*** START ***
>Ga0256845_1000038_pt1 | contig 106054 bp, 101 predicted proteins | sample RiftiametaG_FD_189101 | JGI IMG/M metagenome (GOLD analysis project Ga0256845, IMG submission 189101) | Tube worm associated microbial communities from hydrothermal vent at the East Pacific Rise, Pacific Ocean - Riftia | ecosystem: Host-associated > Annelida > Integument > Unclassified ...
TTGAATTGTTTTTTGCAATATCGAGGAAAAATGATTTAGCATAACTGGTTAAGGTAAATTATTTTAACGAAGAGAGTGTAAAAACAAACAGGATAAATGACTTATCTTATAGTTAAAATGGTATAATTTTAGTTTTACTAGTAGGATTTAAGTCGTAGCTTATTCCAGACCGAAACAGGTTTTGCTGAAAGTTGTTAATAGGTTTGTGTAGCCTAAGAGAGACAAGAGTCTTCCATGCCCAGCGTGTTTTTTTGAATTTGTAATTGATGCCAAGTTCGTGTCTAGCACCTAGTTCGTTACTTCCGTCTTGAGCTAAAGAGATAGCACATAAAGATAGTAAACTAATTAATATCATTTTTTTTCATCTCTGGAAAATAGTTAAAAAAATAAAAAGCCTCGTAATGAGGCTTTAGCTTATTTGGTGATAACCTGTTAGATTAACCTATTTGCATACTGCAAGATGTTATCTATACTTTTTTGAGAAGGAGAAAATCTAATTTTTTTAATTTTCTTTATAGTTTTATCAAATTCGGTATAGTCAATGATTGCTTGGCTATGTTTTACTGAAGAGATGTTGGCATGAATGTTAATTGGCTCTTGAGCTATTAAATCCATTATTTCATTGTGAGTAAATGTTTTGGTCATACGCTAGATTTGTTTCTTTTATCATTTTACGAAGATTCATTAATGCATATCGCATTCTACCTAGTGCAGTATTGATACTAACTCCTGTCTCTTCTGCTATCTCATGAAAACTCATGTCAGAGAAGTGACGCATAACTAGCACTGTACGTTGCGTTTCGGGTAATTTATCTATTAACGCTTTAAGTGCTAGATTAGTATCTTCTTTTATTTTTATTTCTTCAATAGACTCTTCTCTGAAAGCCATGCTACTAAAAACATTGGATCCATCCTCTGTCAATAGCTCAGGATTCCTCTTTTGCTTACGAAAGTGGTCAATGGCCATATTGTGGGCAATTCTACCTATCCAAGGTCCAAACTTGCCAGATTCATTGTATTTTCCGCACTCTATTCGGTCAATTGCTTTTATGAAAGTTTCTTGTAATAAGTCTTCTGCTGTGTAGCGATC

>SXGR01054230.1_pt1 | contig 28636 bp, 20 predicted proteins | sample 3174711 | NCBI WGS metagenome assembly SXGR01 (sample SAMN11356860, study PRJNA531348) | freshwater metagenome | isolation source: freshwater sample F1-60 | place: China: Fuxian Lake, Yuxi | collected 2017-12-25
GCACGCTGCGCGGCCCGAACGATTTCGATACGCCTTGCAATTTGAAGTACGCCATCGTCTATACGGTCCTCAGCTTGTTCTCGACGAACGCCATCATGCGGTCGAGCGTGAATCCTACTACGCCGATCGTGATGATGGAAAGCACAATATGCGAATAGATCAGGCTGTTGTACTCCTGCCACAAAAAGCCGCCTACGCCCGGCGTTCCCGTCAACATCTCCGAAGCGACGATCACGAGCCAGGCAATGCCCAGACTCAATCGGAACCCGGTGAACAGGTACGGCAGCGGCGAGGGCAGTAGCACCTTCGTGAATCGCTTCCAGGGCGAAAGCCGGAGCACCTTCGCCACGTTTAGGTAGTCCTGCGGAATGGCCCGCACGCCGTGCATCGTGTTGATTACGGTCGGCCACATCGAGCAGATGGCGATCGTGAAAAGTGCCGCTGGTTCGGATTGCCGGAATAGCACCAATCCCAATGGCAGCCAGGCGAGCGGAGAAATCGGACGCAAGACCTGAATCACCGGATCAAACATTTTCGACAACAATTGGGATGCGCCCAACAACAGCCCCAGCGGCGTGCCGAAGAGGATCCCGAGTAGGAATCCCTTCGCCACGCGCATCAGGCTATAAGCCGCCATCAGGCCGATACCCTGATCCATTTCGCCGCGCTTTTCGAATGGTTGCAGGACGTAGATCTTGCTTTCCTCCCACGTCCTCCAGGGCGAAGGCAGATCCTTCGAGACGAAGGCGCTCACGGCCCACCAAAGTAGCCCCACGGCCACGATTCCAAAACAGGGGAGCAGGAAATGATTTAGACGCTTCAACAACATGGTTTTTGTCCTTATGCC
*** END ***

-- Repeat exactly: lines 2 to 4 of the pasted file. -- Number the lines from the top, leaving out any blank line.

TTGAATTGTTTTTTGCAATATCGAGGAAAAATGATTTAGCATAACTGGTTAAGGTAAATTATTTTAACGAAGAGAGTGTAAAAACAAACAGGATAAATGACTTATCTTATAGTTAAAATGGTATAATTTTAGTTTTACTAGTAGGATTTAAGTCGTAGCTTATTCCAGACCGAAACAGGTTTTGCTGAAAGTTGTTAATAGGTTTGTGTAGCCTAAGAGAGACAAGAGTCTTCCATGCCCAGCGTGTTTTTTTGAATTTGTAATTGATGCCAAGTTCGTGTCTAGCACCTAGTTCGTTACTTCCGTCTTGAGCTAAAGAGATAGCACATAAAGATAGTAAACTAATTAATATCATTTTTTTTCATCTCTGGAAAATAGTTAAAAAAATAAAAAGCCTCGTAATGAGGCTTTAGCTTATTTGGTGATAACCTGTTAGATTAACCTATTTGCATACTGCAAGATGTTATCTATACTTTTTTGAGAAGGAGAAAATCTAATTTTTTTAATTTTCTTTATAGTTTTATCAAATTCGGTATAGTCAATGATTGCTTGGCTATGTTTTACTGAAGAGATGTTGGCATGAATGTTAATTGGCTCTTGAGCTATTAAATCCATTATTTCATTGTGAGTAAATGTTTTGGTCATACGCTAGATTTGTTTCTTTTATCATTTTACGAAGATTCATTAATGCATATCGCATTCTACCTAGTGCAGTATTGATACTAACTCCTGTCTCTTCTGCTATCTCATGAAAACTCATGTCAGAGAAGTGACGCATAACTAGCACTGTACGTTGCGTTTCGGGTAATTTATCTATTAACGCTTTAAGTGCTAGATTAGTATCTTCTTTTATTTTTATTTCTTCAATAGACTCTTCTCTGAAAGCCATGCTACTAAAAACATTGGATCCATCCTCTGTCAATAGCTCAGGATTCCTCTTTTGCTTACGAAAGTGGTCAATGGCCATATTGTGGGCAATTCTACCTATCCAAGGTCCAAACTTGCCAGATTCATTGTATTTTCCGCACTCTATTCGGTCAATTGCTTTTATGAAAGTTTCTTGTAATAAGTCTTCTGCTGTGTAGCGATC

>SXGR01054230.1_pt1 | contig 28636 bp, 20 predicted proteins | sample 3174711 | NCBI WGS metagenome assembly SXGR01 (sample SAMN11356860, study PRJNA531348) | freshwater metagenome | isolation source: freshwater sample F1-60 | place: China: Fuxian Lake, Yuxi | collected 2017-12-25
GCACGCTGCGCGGCCCGAACGATTTCGATACGCCTTGCAATTTGAAGTACGCCATCGTCTATACGGTCCTCAGCTTGTTCTCGACGAACGCCATCATGCGGTCGAGCGTGAATCCTACTACGCCGATCGTGATGATGGAAAGCACAATATGCGAATAGATCAGGCTGTTGTACTCCTGCCACAAAAAGCCGCCTACGCCCGGCGTTCCCGTCAACATCTCCGAAGCGACGATCACGAGCCAGGCAATGCCCAGACTCAATCGGAACCCGGTGAACAGGTACGGCAGCGGCGAGGGCAGTAGCACCTTCGTGAATCGCTTCCAGGGCGAAAGCCGGAGCACCTTCGCCACGTTTAGGTAGTCCTGCGGAATGGCCCGCACGCCGTGCATCGTGTTGATTACGGTCGGCCACATCGAGCAGATGGCGATCGTGAAAAGTGCCGCTGGTTCGGATTGCCGGAATAGCACCAATCCCAATGGCAGCCAGGCGAGCGGAGAAATCGGACGCAAGACCTGAATCACCGGATCAAACATTTTCGACAACAATTGGGATGCGCCCAACAACAGCCCCAGCGGCGTGCCGAAGAGGATCCCGAGTAGGAATCCCTTCGCCACGCGCATCAGGCTATAAGCCGCCATCAGGCCGATACCCTGATCCATTTCGCCGCGCTTTTCGAATGGTTGCAGGACGTAGATCTTGCTTTCCTCCCACGTCCTCCAGGGCGAAGGCAGATCCTTCGAGACGAAGGCGCTCACGGCCCACCAAAGTAGCCCCACGGCCACGATTCCAAAACAGGGGAGCAGGAAATGATTTAGACGCTTCAACAACATGGTTTTTGTCCTTATGCC